“I think these belong to you”

St Giles Church in Desborough enjoyed ‘a Christmas miracle’ during the festive season when stolen silverware from the church turned up in a neighbour’s garden!

The discovery was made during a TV interview about the burglary. St Giles’ Assistant Priest, the Revd Canon Neil Clarke, takes up the story:

“We were filming a piece for ITV Anglia News when a person who lives near the church walked in with a plastic shopping bag and said ‘I think these belong to you’! All of the lost items were in there. It was amazing. He just saw the bag over the fence at the end of his garden.”

The items in question had been part of the fabric of the church for generations, including one item from the 16th century.

The items are safely returned to St Giles.

“We had lost three silver chalices – the oldest we believe is from 1577, the other two were donations from the 1960s. There was also a metal chalice, two silver patens, one metal paten, a silver ciborium and a silver flagon.”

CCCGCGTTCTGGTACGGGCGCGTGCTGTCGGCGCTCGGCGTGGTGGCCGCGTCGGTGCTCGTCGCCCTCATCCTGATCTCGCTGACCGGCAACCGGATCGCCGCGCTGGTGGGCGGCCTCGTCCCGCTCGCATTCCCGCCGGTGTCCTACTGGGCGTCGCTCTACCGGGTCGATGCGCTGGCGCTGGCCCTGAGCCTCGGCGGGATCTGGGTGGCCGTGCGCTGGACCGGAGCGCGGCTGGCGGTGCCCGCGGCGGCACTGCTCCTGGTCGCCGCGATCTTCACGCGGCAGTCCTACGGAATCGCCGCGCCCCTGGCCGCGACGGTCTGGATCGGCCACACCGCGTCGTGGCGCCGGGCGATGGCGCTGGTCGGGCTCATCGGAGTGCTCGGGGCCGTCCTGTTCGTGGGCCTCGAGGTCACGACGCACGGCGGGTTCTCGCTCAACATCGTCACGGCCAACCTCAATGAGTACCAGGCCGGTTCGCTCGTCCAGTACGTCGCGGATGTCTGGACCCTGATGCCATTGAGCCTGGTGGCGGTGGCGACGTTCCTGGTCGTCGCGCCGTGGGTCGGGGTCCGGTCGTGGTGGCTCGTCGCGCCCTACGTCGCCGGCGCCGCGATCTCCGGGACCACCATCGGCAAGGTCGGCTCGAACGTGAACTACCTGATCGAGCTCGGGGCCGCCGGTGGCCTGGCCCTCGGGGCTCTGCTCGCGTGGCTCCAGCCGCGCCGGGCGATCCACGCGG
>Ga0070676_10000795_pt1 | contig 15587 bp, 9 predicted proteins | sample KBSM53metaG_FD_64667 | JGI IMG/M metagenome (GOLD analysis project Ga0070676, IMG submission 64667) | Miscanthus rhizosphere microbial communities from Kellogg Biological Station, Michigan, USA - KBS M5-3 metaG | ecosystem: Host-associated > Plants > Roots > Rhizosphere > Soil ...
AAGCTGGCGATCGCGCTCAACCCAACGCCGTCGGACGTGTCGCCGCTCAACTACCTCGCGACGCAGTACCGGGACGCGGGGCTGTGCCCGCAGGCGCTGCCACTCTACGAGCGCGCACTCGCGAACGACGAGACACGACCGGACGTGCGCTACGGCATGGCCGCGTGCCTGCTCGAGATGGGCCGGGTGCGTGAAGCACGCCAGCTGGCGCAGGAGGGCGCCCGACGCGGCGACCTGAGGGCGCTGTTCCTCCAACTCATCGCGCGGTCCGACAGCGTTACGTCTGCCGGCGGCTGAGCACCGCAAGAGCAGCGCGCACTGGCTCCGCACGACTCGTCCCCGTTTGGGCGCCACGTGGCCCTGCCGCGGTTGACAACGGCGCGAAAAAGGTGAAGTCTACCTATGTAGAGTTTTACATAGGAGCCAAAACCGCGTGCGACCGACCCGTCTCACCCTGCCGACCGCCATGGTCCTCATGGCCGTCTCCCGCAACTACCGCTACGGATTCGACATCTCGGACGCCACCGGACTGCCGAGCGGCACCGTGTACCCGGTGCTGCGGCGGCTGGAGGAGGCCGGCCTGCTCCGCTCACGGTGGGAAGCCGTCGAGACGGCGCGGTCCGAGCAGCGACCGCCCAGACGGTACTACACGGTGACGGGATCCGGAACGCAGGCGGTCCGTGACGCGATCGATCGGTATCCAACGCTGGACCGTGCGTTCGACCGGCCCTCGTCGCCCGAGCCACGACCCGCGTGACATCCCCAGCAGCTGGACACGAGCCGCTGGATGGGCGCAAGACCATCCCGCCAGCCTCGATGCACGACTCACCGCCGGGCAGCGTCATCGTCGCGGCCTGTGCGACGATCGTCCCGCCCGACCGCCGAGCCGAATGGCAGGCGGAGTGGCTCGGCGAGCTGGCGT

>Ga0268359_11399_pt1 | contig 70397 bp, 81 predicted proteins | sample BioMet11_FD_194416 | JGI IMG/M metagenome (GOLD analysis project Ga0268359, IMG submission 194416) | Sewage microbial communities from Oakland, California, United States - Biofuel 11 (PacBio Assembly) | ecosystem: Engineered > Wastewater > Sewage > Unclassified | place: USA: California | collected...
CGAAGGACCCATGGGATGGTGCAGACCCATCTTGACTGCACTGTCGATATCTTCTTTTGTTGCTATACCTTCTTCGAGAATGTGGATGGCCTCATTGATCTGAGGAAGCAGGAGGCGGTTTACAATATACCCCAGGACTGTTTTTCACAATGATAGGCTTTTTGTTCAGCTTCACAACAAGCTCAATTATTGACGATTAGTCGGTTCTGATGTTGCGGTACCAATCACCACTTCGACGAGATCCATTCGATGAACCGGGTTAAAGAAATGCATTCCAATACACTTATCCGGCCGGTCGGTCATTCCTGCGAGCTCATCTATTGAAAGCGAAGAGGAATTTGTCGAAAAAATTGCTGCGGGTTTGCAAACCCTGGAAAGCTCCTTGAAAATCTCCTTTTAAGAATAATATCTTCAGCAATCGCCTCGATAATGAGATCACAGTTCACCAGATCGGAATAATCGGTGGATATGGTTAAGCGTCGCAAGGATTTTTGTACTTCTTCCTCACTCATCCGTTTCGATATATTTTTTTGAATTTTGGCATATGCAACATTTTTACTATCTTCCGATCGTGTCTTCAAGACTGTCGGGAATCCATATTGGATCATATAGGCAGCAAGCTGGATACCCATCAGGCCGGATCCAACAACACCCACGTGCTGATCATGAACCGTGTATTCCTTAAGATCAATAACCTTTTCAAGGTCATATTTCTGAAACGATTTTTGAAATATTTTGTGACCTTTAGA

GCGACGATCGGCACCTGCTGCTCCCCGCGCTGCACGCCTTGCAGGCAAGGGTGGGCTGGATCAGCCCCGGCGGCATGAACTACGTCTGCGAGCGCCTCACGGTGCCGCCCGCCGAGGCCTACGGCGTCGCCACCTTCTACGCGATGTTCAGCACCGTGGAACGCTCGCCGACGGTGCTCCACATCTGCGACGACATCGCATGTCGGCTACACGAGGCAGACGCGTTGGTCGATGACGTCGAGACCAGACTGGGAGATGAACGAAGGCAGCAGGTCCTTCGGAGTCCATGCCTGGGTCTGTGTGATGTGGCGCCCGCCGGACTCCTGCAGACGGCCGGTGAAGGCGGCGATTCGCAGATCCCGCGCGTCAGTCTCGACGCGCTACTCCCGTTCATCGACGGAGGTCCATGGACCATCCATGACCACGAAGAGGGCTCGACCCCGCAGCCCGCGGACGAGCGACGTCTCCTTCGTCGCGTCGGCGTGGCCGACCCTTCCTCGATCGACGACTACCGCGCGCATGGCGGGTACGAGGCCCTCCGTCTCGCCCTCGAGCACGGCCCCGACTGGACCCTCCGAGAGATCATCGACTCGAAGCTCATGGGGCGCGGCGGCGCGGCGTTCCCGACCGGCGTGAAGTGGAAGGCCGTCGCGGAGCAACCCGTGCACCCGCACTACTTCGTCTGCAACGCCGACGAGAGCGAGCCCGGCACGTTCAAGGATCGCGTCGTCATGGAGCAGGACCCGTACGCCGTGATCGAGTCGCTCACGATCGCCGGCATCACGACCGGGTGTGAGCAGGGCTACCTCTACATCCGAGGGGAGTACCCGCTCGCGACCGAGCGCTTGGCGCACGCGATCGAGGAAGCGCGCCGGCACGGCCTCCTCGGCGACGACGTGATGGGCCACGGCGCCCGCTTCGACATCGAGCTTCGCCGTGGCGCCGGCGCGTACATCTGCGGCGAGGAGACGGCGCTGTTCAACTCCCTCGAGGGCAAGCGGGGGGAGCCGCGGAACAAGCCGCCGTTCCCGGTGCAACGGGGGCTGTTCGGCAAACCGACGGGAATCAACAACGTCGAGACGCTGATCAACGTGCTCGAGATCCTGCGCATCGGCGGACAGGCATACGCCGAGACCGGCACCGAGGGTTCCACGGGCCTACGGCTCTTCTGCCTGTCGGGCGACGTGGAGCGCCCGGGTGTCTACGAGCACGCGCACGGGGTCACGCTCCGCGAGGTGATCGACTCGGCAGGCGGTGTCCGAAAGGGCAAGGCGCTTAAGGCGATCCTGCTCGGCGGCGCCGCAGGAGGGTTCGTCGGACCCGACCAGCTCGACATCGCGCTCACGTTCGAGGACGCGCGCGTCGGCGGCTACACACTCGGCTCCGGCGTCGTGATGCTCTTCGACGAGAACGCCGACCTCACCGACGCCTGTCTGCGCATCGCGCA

The robbery was the second of two thefts to take place at St Giles during December, and it was Neil who discovered that the church had been burgled once again.

“The previous break-in was on 13th December. During the first break-in, one safe was damaged and two doors. Other than that, there was no loss,” explains Neil. “But when I went to the church at 8.45am on Monday 30th December to prepare some wedding returns, I found the church had been broken into for a second time.

This time, the damage to the church was far more substantial, and ongoing repairs are needed.

Revd Andrew Farrington (left) and Revd Canon Neil Clarke with the returned silverware.

“Two safes were broken into and are not able to be repaired. The church main door, back door and vestry door were also broken and need repair. The thieves also took £107 in cash. It’s thought to be the same criminals that came back for the main safe.”

But this begs the question of why the thieves left the silverware behind – an outcome which has baffled both Neil and the police.

“We initially thought the objects would be melted down for their scrap value. The items may have been left to collect later. Maybe they were abandoned because they thought that they could not be sold. The police have no thoughts on that. Either way, we’re delighted at the recovery – a Christmas miracle.”

Northamptonshire Police remain on the lookout for the perpetrators of these break-ins. Anyone with information or who may have witnessed this incident is asked to call Northamptonshire Police on 101 or Crimestoppers on 0800 555 111.

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